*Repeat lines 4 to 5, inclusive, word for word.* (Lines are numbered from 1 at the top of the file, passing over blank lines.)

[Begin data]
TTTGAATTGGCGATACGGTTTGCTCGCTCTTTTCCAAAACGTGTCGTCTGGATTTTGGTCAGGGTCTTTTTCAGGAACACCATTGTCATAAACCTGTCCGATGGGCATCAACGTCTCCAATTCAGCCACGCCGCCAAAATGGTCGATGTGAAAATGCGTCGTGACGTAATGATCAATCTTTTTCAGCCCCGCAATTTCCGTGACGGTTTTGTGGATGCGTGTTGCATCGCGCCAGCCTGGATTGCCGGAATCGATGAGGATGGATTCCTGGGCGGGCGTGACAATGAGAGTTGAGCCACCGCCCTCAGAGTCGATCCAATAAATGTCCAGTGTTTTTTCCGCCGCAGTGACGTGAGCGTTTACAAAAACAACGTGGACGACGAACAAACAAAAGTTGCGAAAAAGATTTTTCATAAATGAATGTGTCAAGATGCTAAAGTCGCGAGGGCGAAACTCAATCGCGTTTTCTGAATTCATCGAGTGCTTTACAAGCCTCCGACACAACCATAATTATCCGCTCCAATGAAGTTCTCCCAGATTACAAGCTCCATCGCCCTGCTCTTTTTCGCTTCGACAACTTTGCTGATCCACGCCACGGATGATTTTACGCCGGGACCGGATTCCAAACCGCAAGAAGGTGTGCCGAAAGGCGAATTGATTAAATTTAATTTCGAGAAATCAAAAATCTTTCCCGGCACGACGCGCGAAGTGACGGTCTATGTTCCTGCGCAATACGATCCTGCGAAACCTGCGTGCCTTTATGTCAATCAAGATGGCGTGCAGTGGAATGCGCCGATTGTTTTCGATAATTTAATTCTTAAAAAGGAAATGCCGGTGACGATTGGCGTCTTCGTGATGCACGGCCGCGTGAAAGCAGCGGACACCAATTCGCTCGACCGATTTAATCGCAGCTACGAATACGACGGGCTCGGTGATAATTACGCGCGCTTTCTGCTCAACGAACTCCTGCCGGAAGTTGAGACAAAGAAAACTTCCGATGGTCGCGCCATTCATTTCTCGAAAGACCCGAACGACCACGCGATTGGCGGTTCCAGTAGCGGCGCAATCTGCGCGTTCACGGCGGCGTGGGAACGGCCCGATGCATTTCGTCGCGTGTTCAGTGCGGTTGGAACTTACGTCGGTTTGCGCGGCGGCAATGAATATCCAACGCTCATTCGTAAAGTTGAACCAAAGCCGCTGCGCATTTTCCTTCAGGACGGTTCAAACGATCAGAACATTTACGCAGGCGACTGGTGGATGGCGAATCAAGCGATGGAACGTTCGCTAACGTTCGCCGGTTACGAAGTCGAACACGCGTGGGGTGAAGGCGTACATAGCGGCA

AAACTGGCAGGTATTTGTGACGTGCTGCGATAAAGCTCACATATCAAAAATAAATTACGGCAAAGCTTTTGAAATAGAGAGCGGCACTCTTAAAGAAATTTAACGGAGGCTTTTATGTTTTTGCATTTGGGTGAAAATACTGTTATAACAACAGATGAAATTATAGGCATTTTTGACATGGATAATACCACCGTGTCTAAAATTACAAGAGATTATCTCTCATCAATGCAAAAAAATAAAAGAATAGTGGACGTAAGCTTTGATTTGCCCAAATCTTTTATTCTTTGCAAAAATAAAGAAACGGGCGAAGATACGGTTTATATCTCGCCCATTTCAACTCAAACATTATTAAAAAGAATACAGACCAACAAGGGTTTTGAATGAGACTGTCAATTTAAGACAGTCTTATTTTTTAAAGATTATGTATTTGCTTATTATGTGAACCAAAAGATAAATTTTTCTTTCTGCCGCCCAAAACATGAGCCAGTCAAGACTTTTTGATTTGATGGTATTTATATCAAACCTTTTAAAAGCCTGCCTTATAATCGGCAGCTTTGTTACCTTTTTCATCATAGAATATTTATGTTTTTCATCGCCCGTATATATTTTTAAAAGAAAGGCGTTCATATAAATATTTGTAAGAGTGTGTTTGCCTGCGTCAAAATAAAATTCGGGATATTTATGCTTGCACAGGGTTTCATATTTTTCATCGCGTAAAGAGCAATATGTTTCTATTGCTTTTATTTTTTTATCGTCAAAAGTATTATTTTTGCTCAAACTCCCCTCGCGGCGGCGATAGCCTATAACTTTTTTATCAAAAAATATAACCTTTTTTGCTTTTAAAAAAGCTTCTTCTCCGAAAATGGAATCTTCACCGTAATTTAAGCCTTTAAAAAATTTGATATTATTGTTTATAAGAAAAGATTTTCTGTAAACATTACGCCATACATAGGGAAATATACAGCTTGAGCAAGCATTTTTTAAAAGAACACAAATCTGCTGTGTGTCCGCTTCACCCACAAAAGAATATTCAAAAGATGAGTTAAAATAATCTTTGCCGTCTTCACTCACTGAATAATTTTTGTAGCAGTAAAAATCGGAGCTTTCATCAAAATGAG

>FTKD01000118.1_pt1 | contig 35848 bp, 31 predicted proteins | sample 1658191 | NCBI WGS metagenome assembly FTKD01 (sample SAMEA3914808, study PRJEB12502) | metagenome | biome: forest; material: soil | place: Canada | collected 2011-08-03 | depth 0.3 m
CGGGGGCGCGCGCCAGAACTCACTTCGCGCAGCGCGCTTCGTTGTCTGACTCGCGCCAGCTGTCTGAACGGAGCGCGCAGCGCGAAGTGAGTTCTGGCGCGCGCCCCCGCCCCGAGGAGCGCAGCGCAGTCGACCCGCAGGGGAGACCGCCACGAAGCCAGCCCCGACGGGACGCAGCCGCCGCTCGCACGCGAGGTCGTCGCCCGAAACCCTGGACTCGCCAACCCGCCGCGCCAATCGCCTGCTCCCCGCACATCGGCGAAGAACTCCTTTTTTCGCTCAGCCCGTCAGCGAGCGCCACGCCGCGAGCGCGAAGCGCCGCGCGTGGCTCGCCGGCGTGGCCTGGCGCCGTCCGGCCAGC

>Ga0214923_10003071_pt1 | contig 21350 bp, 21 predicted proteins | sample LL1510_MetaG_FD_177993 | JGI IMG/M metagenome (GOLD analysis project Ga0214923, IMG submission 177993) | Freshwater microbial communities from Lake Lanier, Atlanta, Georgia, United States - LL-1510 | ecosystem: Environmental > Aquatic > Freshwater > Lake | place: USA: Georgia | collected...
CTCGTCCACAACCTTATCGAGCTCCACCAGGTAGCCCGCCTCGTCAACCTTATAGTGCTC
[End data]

CGGGGGCGCGCGCCAGAACTCACTTCGCGCAGCGCGCTTCGTTGTCTGACTCGCGCCAGCTGTCTGAACGGAGCGCGCAGCGCGAAGTGAGTTCTGGCGCGCGCCCCCGCCCCGAGGAGCGCAGCGCAGTCGACCCGCAGGGGAGACCGCCACGAAGCCAGCCCCGACGGGACGCAGCCGCCGCTCGCACGCGAGGTCGTCGCCCGAAACCCTGGACTCGCCAACCCGCCGCGCCAATCGCCTGCTCCCCGCACATCGGCGAAGAACTCCTTTTTTCGCTCAGCCCGTCAGCGAGCGCCACGCCGCGAGCGCGAAGCGCCGCGCGTGGCTCGCCGGCGTGGCCTGGCGCCGTCCGGCCAGC

>Ga0214923_10003071_pt1 | contig 21350 bp, 21 predicted proteins | sample LL1510_MetaG_FD_177993 | JGI IMG/M metagenome (GOLD analysis project Ga0214923, IMG submission 177993) | Freshwater microbial communities from Lake Lanier, Atlanta, Georgia, United States - LL-1510 | ecosystem: Environmental > Aquatic > Freshwater > Lake | place: USA: Georgia | collected...